Everyone wants an overnight success. Few of us get it.

Kristie Kennedy, a leadership coach, told us via our 1,000 Stories project that patience is her biggest challenge in growing a business. “I personally want everything to happen yesterday.” Melissa Moo Harkins of MooMotion says: “The quintessential NYC mentality of ‘I want it NOW’ is probably not the best attitude! I have to constantly remind myself that laying the groundwork is equally important as building and growing.”

As part of our continuing “Get Over It” series, we asked our fearless panel of small-business experts to weigh in.

What’s the secret to mastering patience as an entrepreneur?

Angela Jia KimWaiting for a business deal to close or for success to happen is like waiting for a date to happen. When you are sitting around and waiting, it can feel like an eternity. If you are busy and loving your life, time accelerates and you don’t feel so desperate for it to “happen yesterday.”

In the Daily Action Planner that I created, there’s a section that you fill out daily called “Ships” (a concept from The Wealthy Spirit by Chellie Campbell), which increases your abundance factor. If you send out at least three ships (sales calls, PR pitches, partnership proposals) per day, you will eventually get some gold back to you. You won’t care as much about the rejections or the long waits because before you know it, “yeses” will come back to you… in abundance.

Angela Jia KimSavor the Success, @savorthesuccess

ali brown 2The bad news is there’s really no instant gratification in starting a business. That’s why most people can’t handle it. (Want an instant paycheck? It’s called a job.) It took me years to become an “overnight” success, and while everyone sees the magical moments today and often think I was “lucky,” they didn’t see my early years of pounding the pavement in shoes from Payless and foraging for a $4 dinner at Pick-a-Bagel. However, that doesn’t mean you can’t be happy right away. Have a vibrant long-term vision, but put your focus on getting revenue coming in ASAP for both your bills and your ego. And decide what gratification means to you. Once I actually realized my most important personal value was freedom, I enjoyed it from Day 1.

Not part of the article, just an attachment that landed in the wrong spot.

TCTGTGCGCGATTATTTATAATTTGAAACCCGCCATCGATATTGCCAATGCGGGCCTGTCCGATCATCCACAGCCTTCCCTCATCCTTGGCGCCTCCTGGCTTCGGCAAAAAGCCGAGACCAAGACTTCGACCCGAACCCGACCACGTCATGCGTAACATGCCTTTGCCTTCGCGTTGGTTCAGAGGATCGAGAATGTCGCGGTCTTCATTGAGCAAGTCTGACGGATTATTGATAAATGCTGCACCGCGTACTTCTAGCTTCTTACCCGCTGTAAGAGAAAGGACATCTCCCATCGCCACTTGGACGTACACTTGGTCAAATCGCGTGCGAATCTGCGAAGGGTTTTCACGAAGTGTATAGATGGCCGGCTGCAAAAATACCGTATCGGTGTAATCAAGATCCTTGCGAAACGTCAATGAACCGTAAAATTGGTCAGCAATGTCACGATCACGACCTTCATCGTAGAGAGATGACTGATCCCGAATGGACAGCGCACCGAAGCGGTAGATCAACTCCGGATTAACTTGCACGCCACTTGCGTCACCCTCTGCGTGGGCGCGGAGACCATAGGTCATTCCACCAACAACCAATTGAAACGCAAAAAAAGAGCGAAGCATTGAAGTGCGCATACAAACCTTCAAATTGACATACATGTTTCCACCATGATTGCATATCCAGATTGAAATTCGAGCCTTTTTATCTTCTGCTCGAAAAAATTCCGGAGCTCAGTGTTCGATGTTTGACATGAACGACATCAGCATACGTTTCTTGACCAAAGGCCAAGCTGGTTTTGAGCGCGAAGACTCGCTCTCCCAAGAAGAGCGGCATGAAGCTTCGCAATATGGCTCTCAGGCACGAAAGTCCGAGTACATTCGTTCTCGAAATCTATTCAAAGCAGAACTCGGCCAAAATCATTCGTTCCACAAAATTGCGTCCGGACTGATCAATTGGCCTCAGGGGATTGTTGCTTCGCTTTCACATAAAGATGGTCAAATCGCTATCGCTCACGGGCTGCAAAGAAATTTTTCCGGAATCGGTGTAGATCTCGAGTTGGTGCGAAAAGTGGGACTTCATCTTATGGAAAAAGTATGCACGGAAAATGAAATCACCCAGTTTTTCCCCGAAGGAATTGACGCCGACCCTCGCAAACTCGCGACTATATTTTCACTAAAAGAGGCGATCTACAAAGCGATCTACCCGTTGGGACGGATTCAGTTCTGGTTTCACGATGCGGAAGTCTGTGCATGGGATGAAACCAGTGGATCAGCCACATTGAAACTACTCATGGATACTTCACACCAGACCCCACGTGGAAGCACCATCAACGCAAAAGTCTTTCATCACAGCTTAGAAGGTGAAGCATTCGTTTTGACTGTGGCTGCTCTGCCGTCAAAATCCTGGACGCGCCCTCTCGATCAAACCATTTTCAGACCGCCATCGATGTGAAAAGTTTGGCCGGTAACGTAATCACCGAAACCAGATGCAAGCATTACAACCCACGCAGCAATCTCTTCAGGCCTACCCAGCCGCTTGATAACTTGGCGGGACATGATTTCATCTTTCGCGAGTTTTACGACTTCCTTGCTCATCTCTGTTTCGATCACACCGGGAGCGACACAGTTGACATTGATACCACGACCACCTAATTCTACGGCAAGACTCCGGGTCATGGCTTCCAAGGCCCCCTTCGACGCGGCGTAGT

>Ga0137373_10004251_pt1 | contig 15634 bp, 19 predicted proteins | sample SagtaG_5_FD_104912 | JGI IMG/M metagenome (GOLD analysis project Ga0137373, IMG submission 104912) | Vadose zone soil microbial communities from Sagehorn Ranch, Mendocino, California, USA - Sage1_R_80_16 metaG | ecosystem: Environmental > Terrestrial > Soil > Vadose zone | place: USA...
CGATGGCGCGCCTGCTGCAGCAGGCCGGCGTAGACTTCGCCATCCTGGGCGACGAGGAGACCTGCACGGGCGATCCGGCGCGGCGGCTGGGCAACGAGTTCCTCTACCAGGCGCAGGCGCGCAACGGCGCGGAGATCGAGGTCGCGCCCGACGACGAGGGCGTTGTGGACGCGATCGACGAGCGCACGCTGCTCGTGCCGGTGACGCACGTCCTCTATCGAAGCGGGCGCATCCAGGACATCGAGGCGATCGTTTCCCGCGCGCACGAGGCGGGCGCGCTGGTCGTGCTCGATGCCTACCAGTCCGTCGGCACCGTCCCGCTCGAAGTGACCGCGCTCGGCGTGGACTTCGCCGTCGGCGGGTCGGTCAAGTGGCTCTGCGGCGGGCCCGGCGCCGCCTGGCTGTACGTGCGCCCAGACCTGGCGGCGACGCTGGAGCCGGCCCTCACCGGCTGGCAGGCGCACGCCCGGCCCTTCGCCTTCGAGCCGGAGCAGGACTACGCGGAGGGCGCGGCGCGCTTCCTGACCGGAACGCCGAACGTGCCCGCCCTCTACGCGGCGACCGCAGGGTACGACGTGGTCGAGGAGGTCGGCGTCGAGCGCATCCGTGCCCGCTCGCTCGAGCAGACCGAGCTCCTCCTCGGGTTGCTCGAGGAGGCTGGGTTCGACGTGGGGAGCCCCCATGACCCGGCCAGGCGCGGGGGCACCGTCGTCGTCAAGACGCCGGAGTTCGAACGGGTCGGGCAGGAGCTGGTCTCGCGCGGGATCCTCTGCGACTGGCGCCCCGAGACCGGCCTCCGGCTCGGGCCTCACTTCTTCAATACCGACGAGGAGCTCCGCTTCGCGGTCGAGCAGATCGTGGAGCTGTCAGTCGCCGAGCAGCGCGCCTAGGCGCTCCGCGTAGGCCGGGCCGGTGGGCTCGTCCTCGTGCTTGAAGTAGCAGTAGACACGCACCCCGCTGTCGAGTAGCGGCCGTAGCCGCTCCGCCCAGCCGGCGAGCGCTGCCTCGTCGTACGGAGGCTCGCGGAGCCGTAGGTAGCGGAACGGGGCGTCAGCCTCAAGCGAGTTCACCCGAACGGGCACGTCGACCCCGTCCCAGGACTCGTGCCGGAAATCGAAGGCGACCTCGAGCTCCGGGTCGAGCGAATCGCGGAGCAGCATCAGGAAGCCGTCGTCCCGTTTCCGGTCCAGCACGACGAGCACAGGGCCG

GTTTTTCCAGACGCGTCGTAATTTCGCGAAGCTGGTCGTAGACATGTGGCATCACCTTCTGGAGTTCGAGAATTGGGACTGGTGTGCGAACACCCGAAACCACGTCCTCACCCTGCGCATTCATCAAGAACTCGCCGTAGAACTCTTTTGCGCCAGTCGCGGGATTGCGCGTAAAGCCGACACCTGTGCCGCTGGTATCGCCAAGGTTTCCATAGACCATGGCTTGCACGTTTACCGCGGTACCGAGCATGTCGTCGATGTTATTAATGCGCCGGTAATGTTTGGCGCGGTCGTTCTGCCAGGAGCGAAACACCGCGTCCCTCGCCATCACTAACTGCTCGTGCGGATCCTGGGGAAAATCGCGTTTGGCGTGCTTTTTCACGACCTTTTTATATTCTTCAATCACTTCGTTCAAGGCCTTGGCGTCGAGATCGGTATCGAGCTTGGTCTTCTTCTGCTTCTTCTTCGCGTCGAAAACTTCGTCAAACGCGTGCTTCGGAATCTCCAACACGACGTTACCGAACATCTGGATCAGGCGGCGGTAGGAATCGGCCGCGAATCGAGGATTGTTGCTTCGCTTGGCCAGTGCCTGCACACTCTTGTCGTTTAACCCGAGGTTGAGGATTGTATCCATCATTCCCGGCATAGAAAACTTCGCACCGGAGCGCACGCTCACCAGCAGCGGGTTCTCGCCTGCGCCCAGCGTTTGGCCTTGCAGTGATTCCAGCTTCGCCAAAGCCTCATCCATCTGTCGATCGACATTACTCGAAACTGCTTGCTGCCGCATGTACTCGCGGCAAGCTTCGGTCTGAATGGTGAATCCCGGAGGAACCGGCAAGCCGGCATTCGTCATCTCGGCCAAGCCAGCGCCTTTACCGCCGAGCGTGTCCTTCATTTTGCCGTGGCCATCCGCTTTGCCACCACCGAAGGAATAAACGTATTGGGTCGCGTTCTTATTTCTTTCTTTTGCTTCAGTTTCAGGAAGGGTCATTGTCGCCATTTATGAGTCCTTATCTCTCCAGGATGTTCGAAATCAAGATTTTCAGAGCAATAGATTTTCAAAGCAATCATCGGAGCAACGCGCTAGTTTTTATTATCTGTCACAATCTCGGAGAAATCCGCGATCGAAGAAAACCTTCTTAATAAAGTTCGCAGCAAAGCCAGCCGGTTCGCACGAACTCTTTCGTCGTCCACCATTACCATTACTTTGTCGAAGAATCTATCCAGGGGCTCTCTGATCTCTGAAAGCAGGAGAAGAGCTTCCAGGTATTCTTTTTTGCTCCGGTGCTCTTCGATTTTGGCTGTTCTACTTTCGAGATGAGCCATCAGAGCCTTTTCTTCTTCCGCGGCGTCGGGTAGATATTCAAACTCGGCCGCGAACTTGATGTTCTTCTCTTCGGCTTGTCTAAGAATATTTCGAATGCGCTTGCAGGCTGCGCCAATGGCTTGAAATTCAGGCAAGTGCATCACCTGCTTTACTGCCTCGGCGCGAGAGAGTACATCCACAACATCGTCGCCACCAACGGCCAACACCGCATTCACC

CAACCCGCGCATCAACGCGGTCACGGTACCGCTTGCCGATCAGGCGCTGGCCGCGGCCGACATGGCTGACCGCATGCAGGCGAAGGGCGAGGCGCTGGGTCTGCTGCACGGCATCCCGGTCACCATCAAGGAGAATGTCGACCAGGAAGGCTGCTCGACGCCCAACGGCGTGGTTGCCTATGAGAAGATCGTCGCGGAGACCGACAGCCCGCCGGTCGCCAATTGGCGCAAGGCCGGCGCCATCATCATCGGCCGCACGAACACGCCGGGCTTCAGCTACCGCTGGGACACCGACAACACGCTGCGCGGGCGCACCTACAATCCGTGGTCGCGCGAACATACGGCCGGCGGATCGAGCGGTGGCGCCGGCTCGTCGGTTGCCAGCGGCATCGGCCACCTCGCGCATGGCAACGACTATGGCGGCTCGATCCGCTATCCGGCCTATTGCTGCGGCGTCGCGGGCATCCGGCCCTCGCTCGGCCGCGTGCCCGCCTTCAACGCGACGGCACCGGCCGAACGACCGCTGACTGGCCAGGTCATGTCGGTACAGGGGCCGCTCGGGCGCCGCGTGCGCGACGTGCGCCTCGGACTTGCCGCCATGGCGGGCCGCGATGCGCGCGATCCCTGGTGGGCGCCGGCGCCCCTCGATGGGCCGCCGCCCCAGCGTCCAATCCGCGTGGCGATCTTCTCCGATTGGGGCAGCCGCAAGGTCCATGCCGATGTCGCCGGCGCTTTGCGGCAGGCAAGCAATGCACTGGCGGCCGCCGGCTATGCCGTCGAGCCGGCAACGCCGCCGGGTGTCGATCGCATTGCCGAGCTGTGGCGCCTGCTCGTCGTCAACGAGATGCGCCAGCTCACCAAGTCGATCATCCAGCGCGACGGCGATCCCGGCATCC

Ali BrownAliBrown.com, @alibrown

James WaldingerI don’t think anyone patient ever succeeded as an entrepreneur. If you are so impatient to make everything happen immediately that your knuckles are sore from punching holes in the wall, then you’re tracking just fine with the best of ’em.

James WaldingerArtivest, @artivest

Joanna LordPatience is something I’ve always struggled with. What I’ve learned is that the ability to “reframe” a situation is critical in startup success. What feels like a long time is often much faster than you think, and that sense of urgency is often self-inflicted. I’ve learned to have patience with important things as a way of honoring how important they are. There is a diligence that comes with patience and a sense of intention behind a project that I find to be hugely advantageous when used correctly. For me the secret to patience is taking a deep breath and reminding myself this truly is a marathon and not a sprint, and it’s also about enjoying the ride.

Joanna LordPorch, @joannalord